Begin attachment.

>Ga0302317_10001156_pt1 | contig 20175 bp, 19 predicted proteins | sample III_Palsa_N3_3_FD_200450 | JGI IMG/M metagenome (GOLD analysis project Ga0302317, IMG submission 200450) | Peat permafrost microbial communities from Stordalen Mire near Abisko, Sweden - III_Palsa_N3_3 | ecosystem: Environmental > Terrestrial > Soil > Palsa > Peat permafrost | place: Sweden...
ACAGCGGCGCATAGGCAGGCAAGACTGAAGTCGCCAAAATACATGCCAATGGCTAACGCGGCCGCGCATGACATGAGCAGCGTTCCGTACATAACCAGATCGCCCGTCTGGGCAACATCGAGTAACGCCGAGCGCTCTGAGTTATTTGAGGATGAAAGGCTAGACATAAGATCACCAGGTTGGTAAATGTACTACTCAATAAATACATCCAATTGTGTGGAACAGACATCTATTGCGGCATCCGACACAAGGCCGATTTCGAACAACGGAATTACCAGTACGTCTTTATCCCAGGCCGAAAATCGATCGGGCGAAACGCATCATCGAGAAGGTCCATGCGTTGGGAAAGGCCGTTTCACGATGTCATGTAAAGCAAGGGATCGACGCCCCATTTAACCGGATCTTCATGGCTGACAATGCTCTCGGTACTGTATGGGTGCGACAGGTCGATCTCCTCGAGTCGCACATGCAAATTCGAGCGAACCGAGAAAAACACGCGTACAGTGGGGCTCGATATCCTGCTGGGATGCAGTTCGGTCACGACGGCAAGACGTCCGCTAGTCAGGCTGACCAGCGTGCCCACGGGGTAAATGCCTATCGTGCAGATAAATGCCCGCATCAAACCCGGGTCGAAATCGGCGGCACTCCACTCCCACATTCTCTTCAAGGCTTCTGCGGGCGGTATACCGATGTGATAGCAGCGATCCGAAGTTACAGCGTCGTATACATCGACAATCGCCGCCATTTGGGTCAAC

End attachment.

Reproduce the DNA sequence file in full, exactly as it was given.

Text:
>Ga0302317_10001156_pt1 | contig 20175 bp, 19 predicted proteins | sample III_Palsa_N3_3_FD_200450 | JGI IMG/M metagenome (GOLD analysis project Ga0302317, IMG submission 200450) | Peat permafrost microbial communities from Stordalen Mire near Abisko, Sweden - III_Palsa_N3_3 | ecosystem: Environmental > Terrestrial > Soil > Palsa > Peat permafrost | place: Sweden...
ACAGCGGCGCATAGGCAGGCAAGACTGAAGTCGCCAAAATACATGCCAATGGCTAACGCGGCCGCGCATGACATGAGCAGCGTTCCGTACATAACCAGATCGCCCGTCTGGGCAACATCGAGTAACGCCGAGCGCTCTGAGTTATTTGAGGATGAAAGGCTAGACATAAGATCACCAGGTTGGTAAATGTACTACTCAATAAATACATCCAATTGTGTGGAACAGACATCTATTGCGGCATCCGACACAAGGCCGATTTCGAACAACGGAATTACCAGTACGTCTTTATCCCAGGCCGAAAATCGATCGGGCGAAACGCATCATCGAGAAGGTCCATGCGTTGGGAAAGGCCGTTTCACGATGTCATGTAAAGCAAGGGATCGACGCCCCATTTAACCGGATCTTCATGGCTGACAATGCTCTCGGTACTGTATGGGTGCGACAGGTCGATCTCCTCGAGTCGCACATGCAAATTCGAGCGAACCGAGAAAAACACGCGTACAGTGGGGCTCGATATCCTGCTGGGATGCAGTTCGGTCACGACGGCAAGACGTCCGCTAGTCAGGCTGACCAGCGTGCCCACGGGGTAAATGCCTATCGTGCAGATAAATGCCCGCATCAAACCCGGGTCGAAATCGGCGGCACTCCACTCCCACATTCTCTTCAAGGCTTCTGCGGGCGGTATACCGATGTGATAGCAGCGATCCGAAGTTACAGCGTCGTATACATCGACAATCGCCGCCATTTGGGTCAAC